Unfiltered Story #139398

, , | Unfiltered | February 8, 2019

(I work as a ferrier and blacksmith and will often go to horse shows and such to advertise my business and preform emergency services on horses that need them. Typically all I do is just trim horse hooves and put shoes on, but I can also provide some veterinary services. In this instance, a woman walks up to me while I’m treating a mule that’s in a lot of pain because of his bad feet, and am administering an oral pain relieving gel via his mouth.)
Woman: “What are you doing?! Get that tube out of his mouth right now! You’re poisoning him! YOU’RE POISONING THE ANIMAL THAT JESUS CHRIST RODE INTO TOWN ON! WE HAVE A JESUS HATER! JESUS HATER!!! HE’S POISONING A DONKEY!!! A HOLY DONKEY!!! JESUS HATER!!!”
(The woman runs away, screaming about how I’m trying to poison the mule, and that I’m a Jesus hater. I didn’t even get to say anything to her before she ran off. Luckily, the mule was ok.)

Management Never Learns That You Get What You Pay For

, , , , , | Working | January 24, 2019

Back when I worked as an IT technician in a factory, I had a female colleague who worked as one of our factory technicians. She was a very good technician — highly capable. Part of her job involved spending a lot of time working with a particular system that formed a core part of our production line. She became very competent with this system, and so became our go-to person if we had any issues.

One day she got word that management was doing an internal trawl to recruit someone who would manage this system. My colleague was very keen to apply, and everyone in our department — including our IT Manager, my colleague’s boss — said she should go for it. Initially, she didn’t tell our Head of Department, but when he found out he said that “while he’d be sorry to lose someone who was such a good IT Technician, he couldn’t think of anyone better qualified for the job.” Staff in other departments were excited to hear she had applied, too, because they knew she’d be really good at it.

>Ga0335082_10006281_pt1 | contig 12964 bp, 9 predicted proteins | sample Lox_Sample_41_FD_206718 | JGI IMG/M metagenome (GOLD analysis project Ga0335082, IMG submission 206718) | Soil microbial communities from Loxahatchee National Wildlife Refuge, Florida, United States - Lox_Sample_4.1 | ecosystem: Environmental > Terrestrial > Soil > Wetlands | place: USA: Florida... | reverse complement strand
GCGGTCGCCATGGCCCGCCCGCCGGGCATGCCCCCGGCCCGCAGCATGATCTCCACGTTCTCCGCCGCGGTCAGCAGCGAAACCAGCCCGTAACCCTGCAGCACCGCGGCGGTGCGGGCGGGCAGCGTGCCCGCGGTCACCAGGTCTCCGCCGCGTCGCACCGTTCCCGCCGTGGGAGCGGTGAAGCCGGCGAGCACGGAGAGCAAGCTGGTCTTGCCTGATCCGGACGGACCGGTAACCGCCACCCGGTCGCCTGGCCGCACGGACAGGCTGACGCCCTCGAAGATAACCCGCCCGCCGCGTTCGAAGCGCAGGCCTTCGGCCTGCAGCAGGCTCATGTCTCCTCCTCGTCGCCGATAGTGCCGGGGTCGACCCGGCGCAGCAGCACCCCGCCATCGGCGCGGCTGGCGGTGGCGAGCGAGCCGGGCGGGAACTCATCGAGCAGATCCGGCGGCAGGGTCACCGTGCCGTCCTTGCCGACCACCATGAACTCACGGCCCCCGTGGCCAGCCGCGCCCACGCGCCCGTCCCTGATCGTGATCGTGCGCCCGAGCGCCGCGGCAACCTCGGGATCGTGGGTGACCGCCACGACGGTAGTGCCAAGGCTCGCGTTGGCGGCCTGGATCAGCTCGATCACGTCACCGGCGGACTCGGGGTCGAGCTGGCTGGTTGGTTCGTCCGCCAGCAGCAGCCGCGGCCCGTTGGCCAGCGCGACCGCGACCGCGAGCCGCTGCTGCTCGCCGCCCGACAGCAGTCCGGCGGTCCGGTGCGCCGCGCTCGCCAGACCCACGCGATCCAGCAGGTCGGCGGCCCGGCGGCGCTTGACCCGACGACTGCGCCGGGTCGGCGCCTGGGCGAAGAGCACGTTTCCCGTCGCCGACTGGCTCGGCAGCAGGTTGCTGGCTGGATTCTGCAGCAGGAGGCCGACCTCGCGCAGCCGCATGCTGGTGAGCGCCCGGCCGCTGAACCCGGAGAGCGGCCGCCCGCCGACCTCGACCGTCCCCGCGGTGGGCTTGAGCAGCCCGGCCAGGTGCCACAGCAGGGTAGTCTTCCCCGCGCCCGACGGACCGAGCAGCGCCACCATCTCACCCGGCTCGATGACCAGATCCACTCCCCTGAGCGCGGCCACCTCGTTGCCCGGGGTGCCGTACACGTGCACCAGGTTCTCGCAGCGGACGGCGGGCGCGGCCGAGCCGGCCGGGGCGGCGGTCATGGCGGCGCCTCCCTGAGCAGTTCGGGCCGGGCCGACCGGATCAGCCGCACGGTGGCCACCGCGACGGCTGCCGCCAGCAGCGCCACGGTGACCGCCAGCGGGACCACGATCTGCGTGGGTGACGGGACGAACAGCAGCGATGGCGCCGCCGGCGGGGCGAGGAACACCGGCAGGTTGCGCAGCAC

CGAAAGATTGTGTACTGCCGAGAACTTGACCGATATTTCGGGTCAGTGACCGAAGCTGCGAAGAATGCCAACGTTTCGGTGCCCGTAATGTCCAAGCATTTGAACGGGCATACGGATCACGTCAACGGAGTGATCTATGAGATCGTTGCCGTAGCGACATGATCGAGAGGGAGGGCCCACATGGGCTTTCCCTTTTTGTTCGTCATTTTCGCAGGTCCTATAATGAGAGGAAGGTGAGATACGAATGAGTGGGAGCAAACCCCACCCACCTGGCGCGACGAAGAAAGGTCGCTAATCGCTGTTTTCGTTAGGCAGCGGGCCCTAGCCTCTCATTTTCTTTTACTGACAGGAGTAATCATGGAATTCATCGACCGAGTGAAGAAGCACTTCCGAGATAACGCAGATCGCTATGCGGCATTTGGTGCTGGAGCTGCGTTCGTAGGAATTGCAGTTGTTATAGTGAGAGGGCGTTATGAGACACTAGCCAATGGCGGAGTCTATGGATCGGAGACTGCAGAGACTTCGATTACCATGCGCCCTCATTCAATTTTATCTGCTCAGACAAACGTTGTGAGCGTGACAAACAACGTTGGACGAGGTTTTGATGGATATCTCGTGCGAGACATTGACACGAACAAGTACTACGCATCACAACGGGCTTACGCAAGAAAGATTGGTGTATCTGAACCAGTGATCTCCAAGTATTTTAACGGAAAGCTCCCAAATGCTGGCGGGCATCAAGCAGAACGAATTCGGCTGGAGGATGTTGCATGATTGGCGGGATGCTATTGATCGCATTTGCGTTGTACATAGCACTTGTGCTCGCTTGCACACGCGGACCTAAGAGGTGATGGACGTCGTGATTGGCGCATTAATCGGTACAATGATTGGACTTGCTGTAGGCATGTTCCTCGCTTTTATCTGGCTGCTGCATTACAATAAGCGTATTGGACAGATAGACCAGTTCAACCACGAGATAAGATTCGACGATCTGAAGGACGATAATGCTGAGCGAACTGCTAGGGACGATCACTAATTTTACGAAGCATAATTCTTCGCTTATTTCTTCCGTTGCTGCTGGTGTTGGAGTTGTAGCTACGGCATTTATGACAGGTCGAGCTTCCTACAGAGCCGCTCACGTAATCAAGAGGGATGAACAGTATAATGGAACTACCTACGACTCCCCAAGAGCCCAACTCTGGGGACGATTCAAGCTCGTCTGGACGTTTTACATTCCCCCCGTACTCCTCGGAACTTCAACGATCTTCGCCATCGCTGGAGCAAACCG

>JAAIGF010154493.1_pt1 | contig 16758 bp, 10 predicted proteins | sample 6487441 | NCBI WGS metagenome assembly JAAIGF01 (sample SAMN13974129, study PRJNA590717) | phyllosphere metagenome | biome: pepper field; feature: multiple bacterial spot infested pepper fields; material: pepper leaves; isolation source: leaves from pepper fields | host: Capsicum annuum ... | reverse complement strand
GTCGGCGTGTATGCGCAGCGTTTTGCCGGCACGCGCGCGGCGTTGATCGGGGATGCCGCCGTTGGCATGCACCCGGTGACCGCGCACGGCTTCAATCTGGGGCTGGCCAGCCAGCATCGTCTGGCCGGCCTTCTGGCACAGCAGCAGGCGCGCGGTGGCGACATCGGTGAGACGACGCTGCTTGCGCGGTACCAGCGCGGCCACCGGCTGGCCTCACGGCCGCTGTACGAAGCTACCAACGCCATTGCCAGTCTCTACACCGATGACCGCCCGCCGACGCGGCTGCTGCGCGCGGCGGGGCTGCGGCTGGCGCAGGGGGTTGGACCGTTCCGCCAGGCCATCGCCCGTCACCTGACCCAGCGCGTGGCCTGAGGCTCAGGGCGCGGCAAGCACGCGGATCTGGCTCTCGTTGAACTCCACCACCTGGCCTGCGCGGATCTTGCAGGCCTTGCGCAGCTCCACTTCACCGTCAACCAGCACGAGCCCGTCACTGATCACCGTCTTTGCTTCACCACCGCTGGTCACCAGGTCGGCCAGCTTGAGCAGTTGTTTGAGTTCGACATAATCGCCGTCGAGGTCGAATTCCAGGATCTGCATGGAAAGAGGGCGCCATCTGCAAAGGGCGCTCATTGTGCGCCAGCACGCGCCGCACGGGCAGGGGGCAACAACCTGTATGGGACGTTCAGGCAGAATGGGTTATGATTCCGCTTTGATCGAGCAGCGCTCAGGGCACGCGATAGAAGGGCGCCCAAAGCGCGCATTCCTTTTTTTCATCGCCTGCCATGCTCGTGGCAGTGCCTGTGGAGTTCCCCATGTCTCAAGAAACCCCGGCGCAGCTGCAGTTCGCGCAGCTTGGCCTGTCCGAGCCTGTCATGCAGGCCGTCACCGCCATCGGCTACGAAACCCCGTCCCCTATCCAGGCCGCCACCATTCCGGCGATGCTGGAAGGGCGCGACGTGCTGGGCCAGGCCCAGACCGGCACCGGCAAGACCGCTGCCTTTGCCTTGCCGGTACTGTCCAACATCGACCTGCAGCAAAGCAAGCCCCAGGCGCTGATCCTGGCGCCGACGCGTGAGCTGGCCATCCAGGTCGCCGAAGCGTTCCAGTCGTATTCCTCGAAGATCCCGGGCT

Well, her interview rolled round, and she came away feeling very positive. The interview panel — which consisted of two directors and one of the senior managers — seemed to be impressed with her. It seemed that she would be a dead cert for this job.

Then management announced their decision: instead of hiring my colleague, they hired someone else: a young woman who had only been in the company about six months compared to my colleague’s two and a half years, was in no way IT literate — IT ability was pretty much a requirement for this job — and actually knew next to nothing about the system. In fact, the only thing she had over my colleague was that she worked as an admin clerk in a department that made the greatest use of this system. My colleague was disappointed, but disappointment soon turned to anger and frustration when the newly appointed “Administrator” for this system ended up phoning my colleague every day because she needed help with the system that she was supposed to be managing!

We later heard through the company grapevine that someone in higher management selected this person over my colleague on the basis that if they hired my colleague, “they’d have to pay her more because she’s an IT technician,” whereas if they hired someone who was just an admin clerk and less experienced in the system, “they could pay her an admin clerk salary.”

And people wonder why so many of my colleagues left the company — me included — to go on to better opportunities elsewhere!

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A Dis-Grace-ful Display